Las Vegas has a short but colorful history. The city’s museums tell that history with collections that could happen only in Vegas. Atomic testing, mobsters, and neon get their due, but that’s not all you’ll find.
Las Vegas has grown to be synonymous with Southern Nevada, although the actual city itself makes up only a small part of the region. The Las Vegas Strip, for instance, is actually in Clark County. Those geographical technicalities matter little to most visitors, who usually refer to the entire Southern Nevada region as Las Vegas.
Here are five uniquely Las Vegas museums about the area’s history:
1. The Mob Museum:The National Museum of Organized Crime and Law Enforcement. Set to open on February 14, 2012, on the 83rd anniversary of the St. Valentine’s Day Massacre, The Mob Museum wants to show an inclusive history. The Mob Museum’s displays go beyond the Mob’s presence in Las Vegas, although that part of the city’s history is undeniable and unavoidable.
The museum’s subtitle also reveals an intention to include the stories of undercover cops like Joe Pistone (better known as Donnie Brasco), and Jack Garcia, who both infiltrated the ranks of organized crime. The building in which the museum is housed is almost an exhibit itself. It was one of 14 courthouses selected in America to house the Kefauver Committee hearings on organized crime in the 1950s.
2. The Atomic Testing Museum. Before anyone understood the risks of radiation, the mushroom clouds from the above-ground atomic tests at the Nevada Test Site were a tourist attraction. For decades, the nearby Test Site lent an air of mystery to the desert just outside Las Vegas. Today, the Atomic Testing Museum gives visitors a look into the test site and the world-changing atomic weaponry it helped develop.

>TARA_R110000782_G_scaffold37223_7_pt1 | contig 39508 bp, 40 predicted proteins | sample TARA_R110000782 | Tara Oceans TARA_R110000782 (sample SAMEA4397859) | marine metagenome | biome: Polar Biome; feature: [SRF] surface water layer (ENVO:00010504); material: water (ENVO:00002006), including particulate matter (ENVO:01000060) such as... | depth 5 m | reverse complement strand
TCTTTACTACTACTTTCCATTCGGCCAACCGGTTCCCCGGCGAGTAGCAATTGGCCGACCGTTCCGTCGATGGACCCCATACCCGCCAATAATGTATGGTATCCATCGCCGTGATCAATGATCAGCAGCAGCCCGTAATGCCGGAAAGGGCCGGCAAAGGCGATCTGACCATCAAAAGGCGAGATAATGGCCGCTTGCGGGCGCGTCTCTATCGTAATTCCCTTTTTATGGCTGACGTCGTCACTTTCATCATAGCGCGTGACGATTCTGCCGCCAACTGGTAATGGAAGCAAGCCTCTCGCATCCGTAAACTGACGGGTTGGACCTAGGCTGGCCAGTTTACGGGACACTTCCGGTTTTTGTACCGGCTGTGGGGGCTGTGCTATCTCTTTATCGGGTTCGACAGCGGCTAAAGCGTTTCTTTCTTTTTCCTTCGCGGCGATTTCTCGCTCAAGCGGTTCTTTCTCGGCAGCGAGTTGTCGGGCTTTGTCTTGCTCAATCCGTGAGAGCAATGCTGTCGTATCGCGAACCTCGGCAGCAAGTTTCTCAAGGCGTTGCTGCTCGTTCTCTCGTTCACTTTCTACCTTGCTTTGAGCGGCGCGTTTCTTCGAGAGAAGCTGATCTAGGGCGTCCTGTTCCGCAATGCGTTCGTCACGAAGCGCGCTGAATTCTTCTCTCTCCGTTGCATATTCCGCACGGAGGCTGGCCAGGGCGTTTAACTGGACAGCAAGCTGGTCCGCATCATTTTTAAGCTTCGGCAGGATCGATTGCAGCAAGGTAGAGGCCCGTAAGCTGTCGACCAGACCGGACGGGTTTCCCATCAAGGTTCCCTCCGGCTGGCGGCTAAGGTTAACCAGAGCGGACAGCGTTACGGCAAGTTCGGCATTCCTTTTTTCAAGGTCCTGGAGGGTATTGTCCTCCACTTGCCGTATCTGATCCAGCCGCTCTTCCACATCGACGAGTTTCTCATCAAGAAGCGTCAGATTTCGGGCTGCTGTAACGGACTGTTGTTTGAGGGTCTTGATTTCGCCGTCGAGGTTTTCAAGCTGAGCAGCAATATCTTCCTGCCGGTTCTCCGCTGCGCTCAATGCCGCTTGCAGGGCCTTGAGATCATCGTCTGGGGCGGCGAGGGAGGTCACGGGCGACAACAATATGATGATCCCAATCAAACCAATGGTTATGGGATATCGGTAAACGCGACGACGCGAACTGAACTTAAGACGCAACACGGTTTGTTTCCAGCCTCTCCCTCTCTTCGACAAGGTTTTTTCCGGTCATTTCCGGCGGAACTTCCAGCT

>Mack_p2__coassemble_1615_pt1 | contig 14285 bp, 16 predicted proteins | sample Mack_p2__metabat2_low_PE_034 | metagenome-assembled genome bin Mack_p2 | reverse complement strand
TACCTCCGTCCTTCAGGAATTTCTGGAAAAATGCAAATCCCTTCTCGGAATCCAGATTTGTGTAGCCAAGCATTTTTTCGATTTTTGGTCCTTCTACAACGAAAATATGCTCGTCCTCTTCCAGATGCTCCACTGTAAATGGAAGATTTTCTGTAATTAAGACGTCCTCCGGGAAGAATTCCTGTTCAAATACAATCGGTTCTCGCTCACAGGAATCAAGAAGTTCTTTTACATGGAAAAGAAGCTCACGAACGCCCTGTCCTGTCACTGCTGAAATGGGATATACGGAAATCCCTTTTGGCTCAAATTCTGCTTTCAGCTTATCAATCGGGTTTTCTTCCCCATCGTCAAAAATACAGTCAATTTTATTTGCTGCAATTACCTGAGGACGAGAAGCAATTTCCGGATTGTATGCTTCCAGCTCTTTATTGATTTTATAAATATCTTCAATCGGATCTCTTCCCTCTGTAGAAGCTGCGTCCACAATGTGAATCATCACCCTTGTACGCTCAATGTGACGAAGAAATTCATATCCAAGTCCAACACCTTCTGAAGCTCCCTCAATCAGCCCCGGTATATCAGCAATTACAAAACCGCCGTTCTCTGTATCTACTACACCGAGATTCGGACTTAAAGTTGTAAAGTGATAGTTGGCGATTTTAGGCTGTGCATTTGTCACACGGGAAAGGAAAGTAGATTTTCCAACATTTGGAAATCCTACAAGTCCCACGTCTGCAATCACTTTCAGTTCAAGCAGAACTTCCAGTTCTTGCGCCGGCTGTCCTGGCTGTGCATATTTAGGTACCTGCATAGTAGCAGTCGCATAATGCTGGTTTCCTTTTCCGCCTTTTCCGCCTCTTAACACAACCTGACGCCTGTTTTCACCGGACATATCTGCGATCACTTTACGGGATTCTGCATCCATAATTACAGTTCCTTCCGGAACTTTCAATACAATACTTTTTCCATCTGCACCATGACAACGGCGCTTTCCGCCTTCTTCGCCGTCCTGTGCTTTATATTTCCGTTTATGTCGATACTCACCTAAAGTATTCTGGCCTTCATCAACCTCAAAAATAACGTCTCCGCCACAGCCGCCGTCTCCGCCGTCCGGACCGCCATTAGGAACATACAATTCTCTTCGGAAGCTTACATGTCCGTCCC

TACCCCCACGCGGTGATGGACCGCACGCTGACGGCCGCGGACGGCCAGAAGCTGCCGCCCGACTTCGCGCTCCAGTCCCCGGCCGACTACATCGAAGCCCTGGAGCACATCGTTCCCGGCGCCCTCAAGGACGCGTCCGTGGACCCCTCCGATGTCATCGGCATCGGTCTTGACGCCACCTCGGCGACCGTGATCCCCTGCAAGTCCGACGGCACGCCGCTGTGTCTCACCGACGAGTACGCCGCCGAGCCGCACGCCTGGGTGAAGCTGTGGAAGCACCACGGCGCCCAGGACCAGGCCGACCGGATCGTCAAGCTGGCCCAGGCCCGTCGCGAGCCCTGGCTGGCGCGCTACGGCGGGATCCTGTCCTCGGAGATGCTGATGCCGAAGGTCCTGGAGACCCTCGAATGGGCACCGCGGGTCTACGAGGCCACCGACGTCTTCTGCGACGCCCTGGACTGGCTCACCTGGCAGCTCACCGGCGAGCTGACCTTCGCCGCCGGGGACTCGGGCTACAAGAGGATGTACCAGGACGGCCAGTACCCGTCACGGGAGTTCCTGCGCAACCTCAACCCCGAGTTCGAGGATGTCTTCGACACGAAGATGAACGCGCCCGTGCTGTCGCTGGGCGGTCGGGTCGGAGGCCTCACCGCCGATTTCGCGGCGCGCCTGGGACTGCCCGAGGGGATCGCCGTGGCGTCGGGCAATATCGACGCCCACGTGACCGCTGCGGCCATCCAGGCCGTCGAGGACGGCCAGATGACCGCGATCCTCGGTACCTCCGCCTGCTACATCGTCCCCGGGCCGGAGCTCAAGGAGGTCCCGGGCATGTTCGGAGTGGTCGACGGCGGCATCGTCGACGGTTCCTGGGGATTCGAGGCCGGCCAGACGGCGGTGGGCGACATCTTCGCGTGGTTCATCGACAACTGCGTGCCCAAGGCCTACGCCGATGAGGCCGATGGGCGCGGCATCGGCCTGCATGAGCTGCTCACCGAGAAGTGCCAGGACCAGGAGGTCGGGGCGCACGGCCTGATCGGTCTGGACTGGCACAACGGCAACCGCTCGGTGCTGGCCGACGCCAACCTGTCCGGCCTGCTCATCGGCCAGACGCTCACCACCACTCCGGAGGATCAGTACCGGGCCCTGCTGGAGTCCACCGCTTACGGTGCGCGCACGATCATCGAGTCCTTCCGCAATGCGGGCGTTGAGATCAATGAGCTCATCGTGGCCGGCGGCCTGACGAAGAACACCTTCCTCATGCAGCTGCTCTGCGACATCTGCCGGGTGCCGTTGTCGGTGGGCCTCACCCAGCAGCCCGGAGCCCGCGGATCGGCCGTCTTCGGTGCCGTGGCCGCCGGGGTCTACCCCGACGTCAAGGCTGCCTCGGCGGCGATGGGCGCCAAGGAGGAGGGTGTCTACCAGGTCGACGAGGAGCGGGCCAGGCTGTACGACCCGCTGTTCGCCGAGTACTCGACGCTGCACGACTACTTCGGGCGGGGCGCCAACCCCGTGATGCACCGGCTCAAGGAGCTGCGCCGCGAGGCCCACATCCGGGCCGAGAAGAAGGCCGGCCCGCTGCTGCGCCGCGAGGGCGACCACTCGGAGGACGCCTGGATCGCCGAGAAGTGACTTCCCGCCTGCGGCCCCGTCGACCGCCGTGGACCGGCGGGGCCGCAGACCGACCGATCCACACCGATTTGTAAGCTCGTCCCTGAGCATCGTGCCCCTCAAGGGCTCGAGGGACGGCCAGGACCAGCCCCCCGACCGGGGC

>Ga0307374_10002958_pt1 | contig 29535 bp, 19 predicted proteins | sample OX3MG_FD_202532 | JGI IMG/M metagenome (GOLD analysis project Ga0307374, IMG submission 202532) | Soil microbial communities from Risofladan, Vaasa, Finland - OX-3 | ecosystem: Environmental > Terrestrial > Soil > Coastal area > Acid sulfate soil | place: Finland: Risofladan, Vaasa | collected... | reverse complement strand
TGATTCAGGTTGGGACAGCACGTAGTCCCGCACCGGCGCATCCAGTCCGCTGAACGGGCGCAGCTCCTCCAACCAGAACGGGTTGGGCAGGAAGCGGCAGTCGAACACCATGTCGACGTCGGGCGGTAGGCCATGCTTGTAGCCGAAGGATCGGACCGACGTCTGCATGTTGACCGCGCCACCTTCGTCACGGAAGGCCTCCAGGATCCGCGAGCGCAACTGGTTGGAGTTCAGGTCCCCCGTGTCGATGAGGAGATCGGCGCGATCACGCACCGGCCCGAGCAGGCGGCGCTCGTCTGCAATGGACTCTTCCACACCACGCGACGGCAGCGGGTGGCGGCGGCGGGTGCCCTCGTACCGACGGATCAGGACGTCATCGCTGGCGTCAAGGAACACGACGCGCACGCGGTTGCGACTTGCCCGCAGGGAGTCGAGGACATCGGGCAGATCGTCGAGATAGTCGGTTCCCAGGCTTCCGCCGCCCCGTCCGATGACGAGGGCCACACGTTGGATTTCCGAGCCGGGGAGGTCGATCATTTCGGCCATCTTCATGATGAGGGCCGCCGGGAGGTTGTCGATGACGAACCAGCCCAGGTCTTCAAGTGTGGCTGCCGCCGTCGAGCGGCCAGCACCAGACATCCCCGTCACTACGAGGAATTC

3. Neon Boneyard and Museum. Few things say “Las Vegas” more than neon, and since 1996 the Neon Museum has been collecting these remnants of Vegas history. Currently visits to the Boneyard are by appointment only, but the gallery of signs on Fremont Street is always on display. At the Boneyard, a new visitor center is set to open in mid-2012, built within the rescued La Concha Motel Lobbydesigned by architect Paul Revere Williams.
4. Boulder City/Hoover Dam Museum. In the depths of the Great Depression, the construction of Hoover Dam provided much needed jobs and drew people to Southern Nevada. The working conditions at the dam were harsh. Triple-digit temperatures and steep, rocky cliffs were only part of the challenges encountered during the construction of Hoover Dam, a monumental engineering feat. The Boulder City/Hoover Dam Museum, located in the historic Boulder Dam Hotel, gives visitors a look into the dam’s construction and the history of the workers.
5. Clark County Museum. A collection of preserved homes along Heritage Street showcases historic Southern Nevada homes. Nearby, a train depot and train pay homage to the railroad that helped put Southern Nevada on the map. You’ll find artifacts throughout the ghost town and mining trail, as well as a re-created wickiup, a shelter the Native American Paiutes used.